Have some coins on you at all times, many public bathrooms cost money in Europe. You may be thinking why you should pay to release your bodily fluids, but that is not what you’re paying for. You are paying for people to clean that bathroom so for the sake of humanity, I beg of you, pay the money. Now, the condition of the bathrooms won’t be the greatest, but you just have to live with it. There’s nothing you can do about it, suck it up and be fast.

The roads-
Generally, they are small (this also goes for the size of the car). No one has big SUV cars so at the rental car, please get a small car and blend in. This will also be helpful since the roads will not be big enough for your car. Going down Cunningham heading towards PHS, each side of the road has a lot of cushion room on each side, that is the amount of space each road is total. However, even though at the corner of Hicks and Cunningham isn’t technically 2 lanes, in Europe, it is and if you’re not driving half on the grass, then we’ll see you in the afterlife.

The travel time-
In America, we often think a travel time of 2-3 hours isn’t bad. In Europe, however, it is a different story. Since in many of the countries in Europe it only takes 2-3 hours to go from one side of the country to another, 2-3 hours is a very long travel time. In most cases, if your staying within one country, you will not need to travel long than an hour to your destination. If your traveling between countries, you might have to travel a longer time, but in no way will this travel time be longer than what you would expect.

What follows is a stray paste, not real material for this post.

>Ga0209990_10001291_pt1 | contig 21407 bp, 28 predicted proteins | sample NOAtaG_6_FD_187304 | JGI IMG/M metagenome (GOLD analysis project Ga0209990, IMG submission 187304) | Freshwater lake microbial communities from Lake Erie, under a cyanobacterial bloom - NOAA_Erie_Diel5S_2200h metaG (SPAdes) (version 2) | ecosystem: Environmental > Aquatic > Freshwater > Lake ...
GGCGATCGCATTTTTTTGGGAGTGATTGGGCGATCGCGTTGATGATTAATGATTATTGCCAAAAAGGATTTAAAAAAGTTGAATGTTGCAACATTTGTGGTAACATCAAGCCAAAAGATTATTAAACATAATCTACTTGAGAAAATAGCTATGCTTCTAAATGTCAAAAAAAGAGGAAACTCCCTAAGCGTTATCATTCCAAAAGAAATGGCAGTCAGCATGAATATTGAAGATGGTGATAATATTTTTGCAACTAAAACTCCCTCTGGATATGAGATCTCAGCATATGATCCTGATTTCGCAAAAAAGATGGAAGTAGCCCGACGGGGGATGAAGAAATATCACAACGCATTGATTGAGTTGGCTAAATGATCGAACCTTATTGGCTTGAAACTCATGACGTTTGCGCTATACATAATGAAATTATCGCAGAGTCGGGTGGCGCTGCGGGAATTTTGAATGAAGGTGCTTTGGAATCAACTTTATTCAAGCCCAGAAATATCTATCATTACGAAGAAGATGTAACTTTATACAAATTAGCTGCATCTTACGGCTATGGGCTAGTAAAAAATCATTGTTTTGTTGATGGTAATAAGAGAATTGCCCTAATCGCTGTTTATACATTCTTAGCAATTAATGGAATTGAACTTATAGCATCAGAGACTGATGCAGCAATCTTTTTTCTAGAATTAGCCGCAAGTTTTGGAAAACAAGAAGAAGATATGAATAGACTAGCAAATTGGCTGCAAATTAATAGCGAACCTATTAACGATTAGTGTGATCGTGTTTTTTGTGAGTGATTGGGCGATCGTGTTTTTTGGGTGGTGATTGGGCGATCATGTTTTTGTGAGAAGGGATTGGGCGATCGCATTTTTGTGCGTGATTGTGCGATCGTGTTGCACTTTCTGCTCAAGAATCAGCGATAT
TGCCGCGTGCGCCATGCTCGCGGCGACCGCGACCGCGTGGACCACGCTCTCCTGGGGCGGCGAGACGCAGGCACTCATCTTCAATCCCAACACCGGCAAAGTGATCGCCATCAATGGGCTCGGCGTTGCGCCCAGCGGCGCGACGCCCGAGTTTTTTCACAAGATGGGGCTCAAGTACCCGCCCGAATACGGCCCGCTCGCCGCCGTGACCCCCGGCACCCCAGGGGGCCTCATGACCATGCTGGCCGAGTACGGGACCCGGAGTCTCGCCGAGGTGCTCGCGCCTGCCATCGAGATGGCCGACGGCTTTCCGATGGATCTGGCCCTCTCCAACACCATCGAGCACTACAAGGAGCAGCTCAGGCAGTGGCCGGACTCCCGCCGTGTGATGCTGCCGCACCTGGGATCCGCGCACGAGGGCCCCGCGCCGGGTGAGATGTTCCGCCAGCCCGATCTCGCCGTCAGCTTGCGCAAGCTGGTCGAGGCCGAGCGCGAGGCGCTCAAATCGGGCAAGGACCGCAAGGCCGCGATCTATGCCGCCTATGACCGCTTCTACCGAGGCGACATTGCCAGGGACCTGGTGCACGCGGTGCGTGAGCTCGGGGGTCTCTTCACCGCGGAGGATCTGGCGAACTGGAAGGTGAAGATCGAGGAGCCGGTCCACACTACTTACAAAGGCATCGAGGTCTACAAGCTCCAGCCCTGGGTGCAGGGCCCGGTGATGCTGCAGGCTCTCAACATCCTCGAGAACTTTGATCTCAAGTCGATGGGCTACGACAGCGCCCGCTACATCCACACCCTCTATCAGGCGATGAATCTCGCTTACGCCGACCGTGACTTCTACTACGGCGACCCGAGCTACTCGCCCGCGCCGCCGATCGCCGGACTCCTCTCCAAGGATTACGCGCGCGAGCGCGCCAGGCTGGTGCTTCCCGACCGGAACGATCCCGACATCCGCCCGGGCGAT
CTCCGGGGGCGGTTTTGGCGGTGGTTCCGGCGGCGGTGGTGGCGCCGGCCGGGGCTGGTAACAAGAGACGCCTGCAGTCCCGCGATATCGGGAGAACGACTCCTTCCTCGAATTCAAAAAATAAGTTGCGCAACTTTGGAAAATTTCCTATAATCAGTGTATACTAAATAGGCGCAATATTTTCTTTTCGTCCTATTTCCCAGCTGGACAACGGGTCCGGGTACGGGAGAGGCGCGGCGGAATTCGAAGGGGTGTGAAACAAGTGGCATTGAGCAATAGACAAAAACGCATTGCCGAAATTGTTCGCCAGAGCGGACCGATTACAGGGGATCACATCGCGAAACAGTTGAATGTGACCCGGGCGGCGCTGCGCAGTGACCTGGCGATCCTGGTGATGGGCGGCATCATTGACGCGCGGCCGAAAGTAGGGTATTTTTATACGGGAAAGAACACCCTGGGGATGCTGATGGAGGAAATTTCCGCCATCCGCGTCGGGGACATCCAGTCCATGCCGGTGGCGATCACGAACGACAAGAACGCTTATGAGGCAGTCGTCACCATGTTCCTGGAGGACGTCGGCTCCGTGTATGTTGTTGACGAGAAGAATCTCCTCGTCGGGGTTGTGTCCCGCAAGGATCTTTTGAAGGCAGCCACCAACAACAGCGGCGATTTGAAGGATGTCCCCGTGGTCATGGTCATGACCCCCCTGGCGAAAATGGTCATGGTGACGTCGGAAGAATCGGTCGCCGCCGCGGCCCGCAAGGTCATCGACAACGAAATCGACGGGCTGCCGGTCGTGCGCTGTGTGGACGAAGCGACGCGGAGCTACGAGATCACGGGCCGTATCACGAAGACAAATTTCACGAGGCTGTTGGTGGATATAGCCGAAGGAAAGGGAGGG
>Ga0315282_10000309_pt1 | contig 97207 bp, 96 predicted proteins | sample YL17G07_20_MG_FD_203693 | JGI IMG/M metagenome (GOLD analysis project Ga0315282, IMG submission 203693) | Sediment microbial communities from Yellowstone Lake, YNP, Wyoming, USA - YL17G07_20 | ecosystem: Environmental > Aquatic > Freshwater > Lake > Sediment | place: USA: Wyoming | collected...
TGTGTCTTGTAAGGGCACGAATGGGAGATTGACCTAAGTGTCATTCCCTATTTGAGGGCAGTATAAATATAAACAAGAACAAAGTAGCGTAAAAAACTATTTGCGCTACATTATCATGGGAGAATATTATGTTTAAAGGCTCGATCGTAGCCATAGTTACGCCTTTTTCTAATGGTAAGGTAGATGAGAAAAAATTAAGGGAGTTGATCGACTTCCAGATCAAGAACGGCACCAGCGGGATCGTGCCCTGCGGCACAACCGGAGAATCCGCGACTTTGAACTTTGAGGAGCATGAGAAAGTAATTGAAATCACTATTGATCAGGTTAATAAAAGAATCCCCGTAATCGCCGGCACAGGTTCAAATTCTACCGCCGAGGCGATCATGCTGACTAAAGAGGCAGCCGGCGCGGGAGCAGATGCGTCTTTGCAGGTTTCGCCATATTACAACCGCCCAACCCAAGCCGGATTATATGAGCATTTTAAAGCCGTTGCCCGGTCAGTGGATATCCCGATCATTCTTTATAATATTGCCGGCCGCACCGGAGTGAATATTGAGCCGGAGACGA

The restaurants-
The food is good! Shocker, right? Just a helpful tip before you get lost in the languages on the menu- many restaurants have English menus or waiters that can help translate the items for you. Don’t be afraid to ask!

The culture-
All the countries in Europe have a different culture. In most cases, if your in a small town, the style of architecture will be similar ranging from country to country. However, in no means does that mean the culture is the same. No matter where you travel through Europe, you will have an experience like no other. The culture throughout Europe is unlike one in America and will surely be your favorite part of the vacation.

To recap all I’ve discussed, let’s make a list of everything that’s small: showers, bathrooms, roads, cars, houses, travel time, drinks, and pretty much everything.

I would highly suggest spending time in a different country. It provides you with an overload of culture, food, sightseeing, and memories to last a lifetime. If I had to say one thing bad about traveling into a new country, it’s that if you don’t speak the same language, it sucks not being able to eavesdrop on other people.

If you’re about to brave into a new world and take the plunge into entering a country unlike your own, I wish you good luck. I know, I may have not made traveling through Europe sound incredibly appealing, but if I said I didn’t love every moment in Europe, I’d be lying. Traveling in another country brings you so many amazing experiences that can only help build you as a person (though it may destroy your wallet).

I wish you all a safe voyage.